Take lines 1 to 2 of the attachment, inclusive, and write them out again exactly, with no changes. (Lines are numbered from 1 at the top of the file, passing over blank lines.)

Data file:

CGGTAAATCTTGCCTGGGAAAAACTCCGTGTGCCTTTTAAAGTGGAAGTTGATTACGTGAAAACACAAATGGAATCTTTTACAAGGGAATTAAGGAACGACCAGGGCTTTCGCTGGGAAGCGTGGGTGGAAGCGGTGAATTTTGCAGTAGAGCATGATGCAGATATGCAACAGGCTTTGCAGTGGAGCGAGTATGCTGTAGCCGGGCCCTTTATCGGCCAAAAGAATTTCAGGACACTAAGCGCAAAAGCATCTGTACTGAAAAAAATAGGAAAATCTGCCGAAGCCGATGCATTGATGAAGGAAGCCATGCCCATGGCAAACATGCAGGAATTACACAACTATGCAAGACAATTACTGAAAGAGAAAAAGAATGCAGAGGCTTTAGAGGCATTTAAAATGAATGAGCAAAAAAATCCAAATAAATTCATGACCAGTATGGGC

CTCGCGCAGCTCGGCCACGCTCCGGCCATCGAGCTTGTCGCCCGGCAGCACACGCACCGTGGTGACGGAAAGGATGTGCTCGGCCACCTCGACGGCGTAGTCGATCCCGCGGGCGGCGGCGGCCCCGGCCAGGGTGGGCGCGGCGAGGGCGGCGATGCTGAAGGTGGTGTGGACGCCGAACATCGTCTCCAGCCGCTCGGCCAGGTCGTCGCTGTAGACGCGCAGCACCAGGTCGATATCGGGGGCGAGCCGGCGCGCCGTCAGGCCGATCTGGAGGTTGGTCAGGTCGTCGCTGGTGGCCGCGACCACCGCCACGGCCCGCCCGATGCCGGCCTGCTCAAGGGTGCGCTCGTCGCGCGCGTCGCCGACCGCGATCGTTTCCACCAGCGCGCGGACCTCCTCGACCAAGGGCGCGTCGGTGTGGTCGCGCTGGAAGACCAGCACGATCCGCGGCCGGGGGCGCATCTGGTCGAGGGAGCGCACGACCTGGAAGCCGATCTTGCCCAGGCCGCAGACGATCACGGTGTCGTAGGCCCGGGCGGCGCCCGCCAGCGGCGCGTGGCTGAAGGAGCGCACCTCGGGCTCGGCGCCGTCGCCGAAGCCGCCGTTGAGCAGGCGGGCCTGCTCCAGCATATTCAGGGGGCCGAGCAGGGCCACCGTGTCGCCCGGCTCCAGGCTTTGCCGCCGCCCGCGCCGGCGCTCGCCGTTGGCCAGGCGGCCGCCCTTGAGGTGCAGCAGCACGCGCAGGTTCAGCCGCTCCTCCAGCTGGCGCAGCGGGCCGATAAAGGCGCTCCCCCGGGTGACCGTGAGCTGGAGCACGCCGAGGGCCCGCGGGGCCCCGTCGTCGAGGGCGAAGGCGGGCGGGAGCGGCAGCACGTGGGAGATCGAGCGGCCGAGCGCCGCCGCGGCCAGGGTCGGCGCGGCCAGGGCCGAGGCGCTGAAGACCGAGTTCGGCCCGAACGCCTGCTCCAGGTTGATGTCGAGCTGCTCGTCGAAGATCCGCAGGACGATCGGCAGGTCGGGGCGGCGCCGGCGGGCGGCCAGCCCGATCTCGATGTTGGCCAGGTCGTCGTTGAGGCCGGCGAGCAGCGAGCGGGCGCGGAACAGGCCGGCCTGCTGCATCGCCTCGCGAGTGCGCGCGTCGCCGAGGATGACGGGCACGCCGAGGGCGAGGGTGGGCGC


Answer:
CGGTAAATCTTGCCTGGGAAAAACTCCGTGTGCCTTTTAAAGTGGAAGTTGATTACGTGAAAACACAAATGGAATCTTTTACAAGGGAATTAAGGAACGACCAGGGCTTTCGCTGGGAAGCGTGGGTGGAAGCGGTGAATTTTGCAGTAGAGCATGATGCAGATATGCAACAGGCTTTGCAGTGGAGCGAGTATGCTGTAGCCGGGCCCTTTATCGGCCAAAAGAATTTCAGGACACTAAGCGCAAAAGCATCTGTACTGAAAAAAATAGGAAAATCTGCCGAAGCCGATGCATTGATGAAGGAAGCCATGCCCATGGCAAACATGCAGGAATTACACAACTATGCAAGACAATTACTGAAAGAGAAAAAGAATGCAGAGGCTTTAGAGGCATTTAAAATGAATGAGCAAAAAAATCCAAATAAATTCATGACCAGTATGGGC

CTCGCGCAGCTCGGCCACGCTCCGGCCATCGAGCTTGTCGCCCGGCAGCACACGCACCGTGGTGACGGAAAGGATGTGCTCGGCCACCTCGACGGCGTAGTCGATCCCGCGGGCGGCGGCGGCCCCGGCCAGGGTGGGCGCGGCGAGGGCGGCGATGCTGAAGGTGGTGTGGACGCCGAACATCGTCTCCAGCCGCTCGGCCAGGTCGTCGCTGTAGACGCGCAGCACCAGGTCGATATCGGGGGCGAGCCGGCGCGCCGTCAGGCCGATCTGGAGGTTGGTCAGGTCGTCGCTGGTGGCCGCGACCACCGCCACGGCCCGCCCGATGCCGGCCTGCTCAAGGGTGCGCTCGTCGCGCGCGTCGCCGACCGCGATCGTTTCCACCAGCGCGCGGACCTCCTCGACCAAGGGCGCGTCGGTGTGGTCGCGCTGGAAGACCAGCACGATCCGCGGCCGGGGGCGCATCTGGTCGAGGGAGCGCACGACCTGGAAGCCGATCTTGCCCAGGCCGCAGACGATCACGGTGTCGTAGGCCCGGGCGGCGCCCGCCAGCGGCGCGTGGCTGAAGGAGCGCACCTCGGGCTCGGCGCCGTCGCCGAAGCCGCCGTTGAGCAGGCGGGCCTGCTCCAGCATATTCAGGGGGCCGAGCAGGGCCACCGTGTCGCCCGGCTCCAGGCTTTGCCGCCGCCCGCGCCGGCGCTCGCCGTTGGCCAGGCGGCCGCCCTTGAGGTGCAGCAGCACGCGCAGGTTCAGCCGCTCCTCCAGCTGGCGCAGCGGGCCGATAAAGGCGCTCCCCCGGGTGACCGTGAGCTGGAGCACGCCGAGGGCCCGCGGGGCCCCGTCGTCGAGGGCGAAGGCGGGCGGGAGCGGCAGCACGTGGGAGATCGAGCGGCCGAGCGCCGCCGCGGCCAGGGTCGGCGCGGCCAGGGCCGAGGCGCTGAAGACCGAGTTCGGCCCGAACGCCTGCTCCAGGTTGATGTCGAGCTGCTCGTCGAAGATCCGCAGGACGATCGGCAGGTCGGGGCGGCGCCGGCGGGCGGCCAGCCCGATCTCGATGTTGGCCAGGTCGTCGTTGAGGCCGGCGAGCAGCGAGCGGGCGCGGAACAGGCCGGCCTGCTGCATCGCCTCGCGAGTGCGCGCGTCGCCGAGGATGACGGGCACGCCGAGGGCGAGGGTGGGCGC